There was negative correlation between time since menopause and plasma E2 levels (r = -0.16, p = 0.03) and P4 (r = -0.29, p < 0.01), and positive correlation between SHBG levels and time since menopause (r = 0.15 and p = 0.04). FSH levels were not significantly correlated with time since menopause.
There was no statistically significant difference in hormone levels between the samples received within 24 hours and those transported over 2, 3 or 4 or more days among either pre-/perimenopausal or postmenopausal women (data not shown). Similarly, there was no statistically significant difference in plasma level between fasting and non-fasting subjects for any of the hormones measured, and lipaemia (n = 13) and haemolysis (n = 30), encountered by visual examination, did not influence the hormone levels (data not shown).
Figure 4 shows plasma levels of E2, P4 and FSH, according to days since menstruation among premenopausal women who reported having regular periods and who filled in the date of the first day of their most recent menstruation (n = 62). Although there were few women in each two-day period (n = 1–8), the pattern of hormonal variation throughout the menstrual cycle was recognizable both for the gonadal hormones and FSH. Progesterone levels > 20 nmol/L were only found among women in their luteal phase (≥15. day). There was no recognizable cyclic hormone pattern among the 20 perimenopausal women who had reported their menstruation date. One woman used an oral contraceptive, a progestagen-only pill.
Validation of self-reported questionnaire information on menopausal status and hormone use
Sensitivity and specificity for the variable "menopausal status" defined by the two questionnaires used is shown in Table 4. The 66 HRT users were excluded from this analysis. Sensitivity was higher in the two-page questionnaire accompanying the blood sample (p < 0.05). The eight-page questionnaire scored higher on specificity (p < 0.01).
Out of 41 self-reported users of systemically-administered E2 preparations, 39 women (88%) had E2 levels above the confidence interval of non-users. Thus, self-reported HRT use was confirmed by the hormone levels. Among the 265 self-reported non-users, seven women had E2 levels ≥ 0.20 nmol/L. According to the preceding eight-page questionnaire, six out of the seven women reported being pre- or perimenopausal or uncertain regarding menopausal status six months before the blood draw. At the same time, they also reported being non-users, they did not state their age at menopause, and all seven were younger than 53 years old. Hence, they were probably perimenopausal at the time of blood draw, and not misclassified HRT users. On the basis of this, we conclude that the specificity of the questionnaire variable "current HRT use" is 100%.
Among 78 women with uncertain menopausal status due to hysterectomy, use of HRT, etc., who according to the eight-page questionnaire were defined as postmenopausal, based on age ≥ 53 years, 4 were misclassified according to plasma hormone levels.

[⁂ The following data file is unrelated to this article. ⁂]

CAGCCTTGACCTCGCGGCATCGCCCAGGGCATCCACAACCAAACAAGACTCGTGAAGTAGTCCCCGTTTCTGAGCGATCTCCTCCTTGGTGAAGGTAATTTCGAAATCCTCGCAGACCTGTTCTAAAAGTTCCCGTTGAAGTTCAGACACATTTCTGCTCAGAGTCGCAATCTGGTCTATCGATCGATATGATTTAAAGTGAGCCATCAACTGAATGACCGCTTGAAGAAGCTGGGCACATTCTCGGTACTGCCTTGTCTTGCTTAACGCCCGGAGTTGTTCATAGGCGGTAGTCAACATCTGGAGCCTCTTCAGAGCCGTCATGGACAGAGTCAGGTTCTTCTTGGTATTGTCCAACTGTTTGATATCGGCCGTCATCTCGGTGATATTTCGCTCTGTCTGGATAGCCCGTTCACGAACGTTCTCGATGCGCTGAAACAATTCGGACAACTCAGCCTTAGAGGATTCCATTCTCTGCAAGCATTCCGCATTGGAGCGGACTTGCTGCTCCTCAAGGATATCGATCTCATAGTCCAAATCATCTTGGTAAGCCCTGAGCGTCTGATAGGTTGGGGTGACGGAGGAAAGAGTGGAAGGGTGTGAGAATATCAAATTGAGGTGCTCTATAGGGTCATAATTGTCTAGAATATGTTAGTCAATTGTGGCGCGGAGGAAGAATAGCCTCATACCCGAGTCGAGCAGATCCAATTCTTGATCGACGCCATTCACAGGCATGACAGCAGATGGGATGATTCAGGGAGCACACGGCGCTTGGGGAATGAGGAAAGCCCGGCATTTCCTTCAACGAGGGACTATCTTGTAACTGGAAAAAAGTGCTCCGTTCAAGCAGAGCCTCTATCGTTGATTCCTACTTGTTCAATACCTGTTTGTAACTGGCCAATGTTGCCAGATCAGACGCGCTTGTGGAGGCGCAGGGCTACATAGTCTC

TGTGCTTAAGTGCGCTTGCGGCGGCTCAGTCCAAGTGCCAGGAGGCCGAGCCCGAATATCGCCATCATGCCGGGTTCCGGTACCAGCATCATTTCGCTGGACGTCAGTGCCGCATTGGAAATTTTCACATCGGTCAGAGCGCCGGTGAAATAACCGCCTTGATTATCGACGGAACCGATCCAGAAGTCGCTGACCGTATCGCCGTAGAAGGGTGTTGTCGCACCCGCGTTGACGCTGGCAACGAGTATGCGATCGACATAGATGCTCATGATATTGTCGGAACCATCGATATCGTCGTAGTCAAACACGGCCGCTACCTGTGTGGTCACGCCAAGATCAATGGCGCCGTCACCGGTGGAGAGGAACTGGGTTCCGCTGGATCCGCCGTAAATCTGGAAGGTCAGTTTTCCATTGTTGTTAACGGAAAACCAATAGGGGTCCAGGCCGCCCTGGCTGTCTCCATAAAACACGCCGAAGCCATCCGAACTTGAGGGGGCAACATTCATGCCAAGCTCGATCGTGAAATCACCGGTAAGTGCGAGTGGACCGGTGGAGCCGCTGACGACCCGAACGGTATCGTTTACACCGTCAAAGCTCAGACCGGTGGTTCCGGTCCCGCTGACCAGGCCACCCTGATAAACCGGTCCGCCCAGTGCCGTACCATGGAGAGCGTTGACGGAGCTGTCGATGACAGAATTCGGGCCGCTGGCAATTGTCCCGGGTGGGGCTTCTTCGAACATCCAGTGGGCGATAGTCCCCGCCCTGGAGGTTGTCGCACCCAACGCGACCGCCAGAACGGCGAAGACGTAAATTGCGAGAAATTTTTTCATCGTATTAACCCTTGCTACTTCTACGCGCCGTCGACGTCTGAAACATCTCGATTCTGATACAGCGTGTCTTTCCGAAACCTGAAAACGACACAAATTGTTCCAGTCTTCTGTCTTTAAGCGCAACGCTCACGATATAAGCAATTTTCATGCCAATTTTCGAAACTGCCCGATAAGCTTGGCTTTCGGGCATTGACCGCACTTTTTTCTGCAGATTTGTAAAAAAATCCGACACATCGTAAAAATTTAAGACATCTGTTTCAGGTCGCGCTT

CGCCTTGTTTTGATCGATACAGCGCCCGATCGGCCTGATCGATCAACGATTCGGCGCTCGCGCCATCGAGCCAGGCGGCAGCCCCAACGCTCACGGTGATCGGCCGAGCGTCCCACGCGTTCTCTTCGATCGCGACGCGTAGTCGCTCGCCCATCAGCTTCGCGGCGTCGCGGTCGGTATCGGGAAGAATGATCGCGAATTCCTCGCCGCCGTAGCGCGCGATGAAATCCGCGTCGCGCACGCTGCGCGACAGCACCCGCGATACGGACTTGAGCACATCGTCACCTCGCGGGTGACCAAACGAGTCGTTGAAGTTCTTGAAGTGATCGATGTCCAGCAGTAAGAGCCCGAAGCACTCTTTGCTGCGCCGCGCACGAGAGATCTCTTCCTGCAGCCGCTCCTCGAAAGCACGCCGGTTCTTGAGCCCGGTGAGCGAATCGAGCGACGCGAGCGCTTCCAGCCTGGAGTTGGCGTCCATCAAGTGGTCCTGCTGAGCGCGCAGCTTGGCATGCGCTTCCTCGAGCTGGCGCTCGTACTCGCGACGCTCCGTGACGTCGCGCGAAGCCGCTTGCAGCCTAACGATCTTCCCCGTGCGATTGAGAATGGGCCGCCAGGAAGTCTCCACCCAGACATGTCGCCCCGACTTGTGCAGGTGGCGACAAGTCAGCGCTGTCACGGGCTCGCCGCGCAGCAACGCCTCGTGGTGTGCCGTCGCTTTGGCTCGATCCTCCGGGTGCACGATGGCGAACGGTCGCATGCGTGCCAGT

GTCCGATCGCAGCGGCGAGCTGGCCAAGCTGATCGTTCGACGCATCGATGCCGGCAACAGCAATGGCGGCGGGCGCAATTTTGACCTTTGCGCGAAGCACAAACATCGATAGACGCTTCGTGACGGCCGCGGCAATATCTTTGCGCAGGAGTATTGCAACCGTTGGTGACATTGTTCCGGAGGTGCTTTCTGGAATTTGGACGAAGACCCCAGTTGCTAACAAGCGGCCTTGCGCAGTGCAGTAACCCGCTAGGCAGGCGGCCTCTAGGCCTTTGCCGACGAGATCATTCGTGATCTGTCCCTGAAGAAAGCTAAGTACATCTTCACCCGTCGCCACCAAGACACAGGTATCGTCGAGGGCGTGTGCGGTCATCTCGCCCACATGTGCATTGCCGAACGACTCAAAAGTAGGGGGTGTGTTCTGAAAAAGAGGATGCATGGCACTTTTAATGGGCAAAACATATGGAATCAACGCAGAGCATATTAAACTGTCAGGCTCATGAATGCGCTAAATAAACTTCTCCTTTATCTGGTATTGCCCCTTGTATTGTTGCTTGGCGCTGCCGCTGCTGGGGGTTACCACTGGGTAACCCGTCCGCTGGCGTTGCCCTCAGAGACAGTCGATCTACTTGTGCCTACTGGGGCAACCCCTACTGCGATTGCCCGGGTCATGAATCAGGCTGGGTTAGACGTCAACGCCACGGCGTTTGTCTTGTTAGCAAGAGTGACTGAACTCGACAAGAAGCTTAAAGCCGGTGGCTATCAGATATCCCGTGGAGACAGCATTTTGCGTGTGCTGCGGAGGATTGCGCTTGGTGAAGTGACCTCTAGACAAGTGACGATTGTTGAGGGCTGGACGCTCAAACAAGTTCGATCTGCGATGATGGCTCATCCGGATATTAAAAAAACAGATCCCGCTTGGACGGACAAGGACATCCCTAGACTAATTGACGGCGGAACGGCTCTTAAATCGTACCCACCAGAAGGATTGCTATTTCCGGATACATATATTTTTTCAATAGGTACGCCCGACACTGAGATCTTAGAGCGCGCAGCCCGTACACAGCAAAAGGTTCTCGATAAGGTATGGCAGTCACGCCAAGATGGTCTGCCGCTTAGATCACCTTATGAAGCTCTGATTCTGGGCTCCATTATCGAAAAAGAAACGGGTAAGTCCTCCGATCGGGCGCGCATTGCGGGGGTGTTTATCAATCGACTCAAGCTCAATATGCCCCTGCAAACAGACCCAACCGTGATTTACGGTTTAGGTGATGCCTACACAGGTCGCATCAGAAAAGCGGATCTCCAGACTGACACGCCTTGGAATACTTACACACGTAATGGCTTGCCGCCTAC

The associations found between current HRT use and plasma levels of E2 confirm previous reports [10–12]. Transdermal E2 50 μg/day, which is the Defined Daily Dose (DDD)  for E2 patches, should give approximately the same plasma E2 levels as oral 1 mg E2. We merged use of patches into one category because there were only 9 users; 5 did not report the dose and the remaining 4 used 50 μg/day or less. Assuming that women in 2005 used the lowest possible dose, it is likely that the average dose among these women was lower than 50 μg/day, and that the plasma levels of E2 should be lower for patches than for oral 1 mg E2. Users of HRT for vaginal application were not expected to differ much from non-users regarding plasma level of E2. The vaginal tablet is applied twice a week (maintenance dosage) and reports from clinical trials show that blood E2 levels remain within the normal range of postmenopausal women, even with long-term treatment [23, 24]. The confidence intervals of the three systemically-administered HRT groups are partly overlapping, reflecting insufficient power to conclude that the plasma levels are different.
The increase in FSH levels as a woman approaches menopause is a result of reduced ovarian inhibin synthesis and increased activin synthesis , and it has been assumed that FSH is not influenced by exogenous estrogen supplements during menopause . Pharmacokinetic studies of HRT rarely measure FSH levels, nor did NHS  in their population-based study on HRT users. However, there are some reports which show a decrease in FSH levels during the long-term use of both oral [27, 28] and transdermal E2 . Our results suggest that exogenous E2 has some effect on FSH levels.
It was not expected that P4 levels would be influenced by HRT use. Although we found differences in P4 levels across categories of HRT use, there was no association with E2 dosage. For the purpose of validation, it would have been rational to measure plasma levels of NETA rather than P4 among HRT users, however this was not feasible with our available methods at the time of analysis.